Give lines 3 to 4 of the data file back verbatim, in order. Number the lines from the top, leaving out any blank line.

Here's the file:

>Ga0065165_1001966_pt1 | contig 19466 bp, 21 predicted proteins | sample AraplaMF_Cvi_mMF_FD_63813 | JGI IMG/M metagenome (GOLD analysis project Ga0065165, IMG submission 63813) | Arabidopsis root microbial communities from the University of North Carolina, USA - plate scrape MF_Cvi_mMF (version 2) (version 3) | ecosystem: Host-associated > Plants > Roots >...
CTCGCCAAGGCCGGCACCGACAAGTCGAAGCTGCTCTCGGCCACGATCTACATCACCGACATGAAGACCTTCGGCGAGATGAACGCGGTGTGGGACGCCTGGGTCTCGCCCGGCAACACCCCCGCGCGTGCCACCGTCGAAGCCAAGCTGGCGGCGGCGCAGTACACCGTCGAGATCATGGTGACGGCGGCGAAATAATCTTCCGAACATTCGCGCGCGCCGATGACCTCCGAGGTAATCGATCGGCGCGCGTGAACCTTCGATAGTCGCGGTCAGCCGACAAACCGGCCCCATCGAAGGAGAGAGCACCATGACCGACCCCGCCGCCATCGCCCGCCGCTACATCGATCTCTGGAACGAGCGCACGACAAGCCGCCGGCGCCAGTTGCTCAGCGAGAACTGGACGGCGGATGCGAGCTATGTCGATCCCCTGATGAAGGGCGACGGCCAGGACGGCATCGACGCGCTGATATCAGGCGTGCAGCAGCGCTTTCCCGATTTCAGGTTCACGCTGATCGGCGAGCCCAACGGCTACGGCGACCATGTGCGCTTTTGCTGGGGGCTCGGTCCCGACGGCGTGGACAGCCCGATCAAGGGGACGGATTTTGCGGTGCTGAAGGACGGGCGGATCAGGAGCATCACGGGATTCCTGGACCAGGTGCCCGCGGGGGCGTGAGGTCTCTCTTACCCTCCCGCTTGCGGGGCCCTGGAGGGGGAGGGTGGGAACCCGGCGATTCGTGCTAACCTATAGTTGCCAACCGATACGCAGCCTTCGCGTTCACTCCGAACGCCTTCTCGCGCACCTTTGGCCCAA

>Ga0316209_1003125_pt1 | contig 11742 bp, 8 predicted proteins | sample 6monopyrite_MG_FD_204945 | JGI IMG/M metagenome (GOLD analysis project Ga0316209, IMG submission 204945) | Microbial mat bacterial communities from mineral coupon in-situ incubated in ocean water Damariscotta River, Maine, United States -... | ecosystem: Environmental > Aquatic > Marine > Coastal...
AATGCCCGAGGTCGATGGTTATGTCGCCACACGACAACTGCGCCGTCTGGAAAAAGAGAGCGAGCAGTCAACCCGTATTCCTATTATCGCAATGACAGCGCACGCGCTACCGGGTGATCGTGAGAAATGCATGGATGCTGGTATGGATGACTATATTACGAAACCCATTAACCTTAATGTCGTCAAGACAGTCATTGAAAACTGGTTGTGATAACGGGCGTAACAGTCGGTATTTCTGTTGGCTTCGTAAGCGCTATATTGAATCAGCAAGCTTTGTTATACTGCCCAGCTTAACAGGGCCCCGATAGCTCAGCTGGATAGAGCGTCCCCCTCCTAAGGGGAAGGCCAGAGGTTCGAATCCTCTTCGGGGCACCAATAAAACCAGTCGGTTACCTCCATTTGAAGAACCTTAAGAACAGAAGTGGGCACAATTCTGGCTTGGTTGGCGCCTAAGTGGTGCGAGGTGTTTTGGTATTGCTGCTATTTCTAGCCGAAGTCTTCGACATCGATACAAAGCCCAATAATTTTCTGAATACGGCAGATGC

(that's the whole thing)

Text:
>Ga0316209_1003125_pt1 | contig 11742 bp, 8 predicted proteins | sample 6monopyrite_MG_FD_204945 | JGI IMG/M metagenome (GOLD analysis project Ga0316209, IMG submission 204945) | Microbial mat bacterial communities from mineral coupon in-situ incubated in ocean water Damariscotta River, Maine, United States -... | ecosystem: Environmental > Aquatic > Marine > Coastal...
AATGCCCGAGGTCGATGGTTATGTCGCCACACGACAACTGCGCCGTCTGGAAAAAGAGAGCGAGCAGTCAACCCGTATTCCTATTATCGCAATGACAGCGCACGCGCTACCGGGTGATCGTGAGAAATGCATGGATGCTGGTATGGATGACTATATTACGAAACCCATTAACCTTAATGTCGTCAAGACAGTCATTGAAAACTGGTTGTGATAACGGGCGTAACAGTCGGTATTTCTGTTGGCTTCGTAAGCGCTATATTGAATCAGCAAGCTTTGTTATACTGCCCAGCTTAACAGGGCCCCGATAGCTCAGCTGGATAGAGCGTCCCCCTCCTAAGGGGAAGGCCAGAGGTTCGAATCCTCTTCGGGGCACCAATAAAACCAGTCGGTTACCTCCATTTGAAGAACCTTAAGAACAGAAGTGGGCACAATTCTGGCTTGGTTGGCGCCTAAGTGGTGCGAGGTGTTTTGGTATTGCTGCTATTTCTAGCCGAAGTCTTCGACATCGATACAAAGCCCAATAATTTTCTGAATACGGCAGATGC